Gay male couples feel a lot of pressure to remain sexually fresh, new, and exciting. That’s the popular stereotype. “All gay men love sex and have it a lot” trumpets the popular press. “If I were gay,” straight men joke, “I would be having sex all the time with my partner! Guys always want it!”

So gay couples think that other gay couples are enjoying all kinds of adventurous sex. After all, aren’t men, gay men in particular, supposed to be sexually open and alive? But this is often not the case at all.

Gay male couples in long-term relationships (LTRs) in my office complain that they haven’t been sexual for long periods of time—sometimes years. They tell me that they’ve agreed to get sex outside their relationship, or they are only sexual with each other when it involves a third man.

These partners question if they are really right for each other, if they’re unable to keep sex alive between just the two of them. I’m quick to reassure them this problem is more common than they think. It isn’t only gay couples’ for whom sexual activity tapers off after their initial “honeymoon” period. For both gays and straights, sexual excitement wanes after the first two or three years.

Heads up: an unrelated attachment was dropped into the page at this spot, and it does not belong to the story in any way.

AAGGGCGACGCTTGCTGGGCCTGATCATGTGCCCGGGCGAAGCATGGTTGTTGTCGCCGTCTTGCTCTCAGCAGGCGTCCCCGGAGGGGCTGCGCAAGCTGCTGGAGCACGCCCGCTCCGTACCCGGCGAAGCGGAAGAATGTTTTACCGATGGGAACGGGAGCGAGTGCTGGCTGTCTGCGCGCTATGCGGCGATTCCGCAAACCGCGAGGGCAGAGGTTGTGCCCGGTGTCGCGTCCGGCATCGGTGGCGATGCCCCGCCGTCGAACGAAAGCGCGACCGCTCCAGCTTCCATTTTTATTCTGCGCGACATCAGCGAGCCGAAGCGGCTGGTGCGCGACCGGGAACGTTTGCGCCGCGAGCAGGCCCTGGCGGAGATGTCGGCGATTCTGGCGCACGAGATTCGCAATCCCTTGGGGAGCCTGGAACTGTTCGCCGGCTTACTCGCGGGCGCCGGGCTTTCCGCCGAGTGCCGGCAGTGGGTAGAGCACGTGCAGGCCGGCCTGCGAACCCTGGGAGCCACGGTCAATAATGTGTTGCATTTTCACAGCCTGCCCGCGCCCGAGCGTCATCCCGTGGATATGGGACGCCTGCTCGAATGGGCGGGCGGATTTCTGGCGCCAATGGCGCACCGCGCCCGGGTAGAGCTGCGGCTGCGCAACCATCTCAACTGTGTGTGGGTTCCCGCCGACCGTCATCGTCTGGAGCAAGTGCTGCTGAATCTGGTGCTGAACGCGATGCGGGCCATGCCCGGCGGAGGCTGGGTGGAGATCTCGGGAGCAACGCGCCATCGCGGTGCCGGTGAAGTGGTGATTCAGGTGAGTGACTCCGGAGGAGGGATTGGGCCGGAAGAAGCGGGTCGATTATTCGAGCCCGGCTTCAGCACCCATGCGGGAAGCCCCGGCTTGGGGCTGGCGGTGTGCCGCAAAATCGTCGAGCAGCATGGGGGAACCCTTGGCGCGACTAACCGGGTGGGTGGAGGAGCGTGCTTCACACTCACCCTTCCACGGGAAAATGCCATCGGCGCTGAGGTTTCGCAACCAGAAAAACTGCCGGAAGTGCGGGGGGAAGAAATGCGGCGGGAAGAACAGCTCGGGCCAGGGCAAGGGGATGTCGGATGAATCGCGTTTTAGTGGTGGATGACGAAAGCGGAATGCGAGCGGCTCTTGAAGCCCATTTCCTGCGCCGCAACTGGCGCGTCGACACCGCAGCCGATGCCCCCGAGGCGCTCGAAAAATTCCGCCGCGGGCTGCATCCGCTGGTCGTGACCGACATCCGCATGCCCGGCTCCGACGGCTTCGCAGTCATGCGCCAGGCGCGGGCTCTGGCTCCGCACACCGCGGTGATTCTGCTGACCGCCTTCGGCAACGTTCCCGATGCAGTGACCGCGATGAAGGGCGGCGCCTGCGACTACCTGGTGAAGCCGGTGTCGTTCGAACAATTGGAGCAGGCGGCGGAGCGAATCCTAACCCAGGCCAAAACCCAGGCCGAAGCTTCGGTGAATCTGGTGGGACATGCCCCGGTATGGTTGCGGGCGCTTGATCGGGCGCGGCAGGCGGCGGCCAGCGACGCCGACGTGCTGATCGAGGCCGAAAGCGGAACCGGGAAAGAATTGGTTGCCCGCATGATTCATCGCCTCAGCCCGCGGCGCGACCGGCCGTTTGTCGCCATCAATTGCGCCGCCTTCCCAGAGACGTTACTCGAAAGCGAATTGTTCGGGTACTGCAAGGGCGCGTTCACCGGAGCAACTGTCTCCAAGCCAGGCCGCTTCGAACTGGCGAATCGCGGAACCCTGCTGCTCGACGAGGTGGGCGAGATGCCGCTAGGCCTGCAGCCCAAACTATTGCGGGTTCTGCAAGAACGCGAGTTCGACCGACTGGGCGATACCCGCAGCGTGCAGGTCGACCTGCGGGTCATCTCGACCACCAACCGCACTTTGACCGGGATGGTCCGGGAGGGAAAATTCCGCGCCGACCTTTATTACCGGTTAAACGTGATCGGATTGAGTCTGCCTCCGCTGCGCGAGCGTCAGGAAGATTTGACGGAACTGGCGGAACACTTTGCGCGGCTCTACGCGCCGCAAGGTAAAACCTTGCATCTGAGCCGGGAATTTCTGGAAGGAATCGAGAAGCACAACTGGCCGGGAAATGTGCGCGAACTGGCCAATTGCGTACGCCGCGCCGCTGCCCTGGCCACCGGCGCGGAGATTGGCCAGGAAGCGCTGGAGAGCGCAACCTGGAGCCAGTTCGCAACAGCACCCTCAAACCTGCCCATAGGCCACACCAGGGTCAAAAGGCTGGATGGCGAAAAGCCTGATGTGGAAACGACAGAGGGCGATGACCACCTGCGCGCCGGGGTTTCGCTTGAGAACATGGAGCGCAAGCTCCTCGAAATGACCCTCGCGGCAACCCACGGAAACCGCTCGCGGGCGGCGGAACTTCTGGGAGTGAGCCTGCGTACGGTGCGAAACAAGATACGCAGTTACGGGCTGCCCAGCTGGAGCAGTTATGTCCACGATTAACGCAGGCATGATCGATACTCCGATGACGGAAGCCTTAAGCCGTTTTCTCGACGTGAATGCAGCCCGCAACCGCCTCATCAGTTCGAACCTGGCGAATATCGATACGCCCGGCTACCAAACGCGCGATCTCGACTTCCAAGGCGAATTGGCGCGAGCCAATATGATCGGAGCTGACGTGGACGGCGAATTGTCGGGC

Romantic Love . . .

This stage of love is only the doorway to the relationship with a new partner. In this stage, people often report feeling drugged. If originally depressed, they feel less so. If suffering from some addiction, they may experience diminished craving or feel entirely “cured.” But love’s a stimulant, too: People find they can suddenly operate on a lot less sleep; and a sluggish libido will ratchet up to match a partner’s higher sex drive.

New lovers feel an elation, exhilaration, and euphoria mostly due to their bloodstreams being flooded with chemical cousins of amphetamines such as phenylethalimine (or PEA), dopamine, norepinephrine—all natural stimulants and painkillers. So if they feel drugged, it’s because they are!

When first released, PEA is at its most potent, which is why you never forget your first love. PEA eradicates pain, lowers anxiety, makes the world bright and renewed—but above all, it heightens sexual arousal and desire for the beloved.

. . . And the Power Struggle

In this, the second stage of relationships, conflict naturally arises and couples begin having difficulty communicating. Like romantic love, this universal stage is supposed to happen—and end, though it lasts longer than romantic love and doesn’t feel anywhere near as good. Worst of all, sexual interest in each other partner wanes, for gay and straight alike.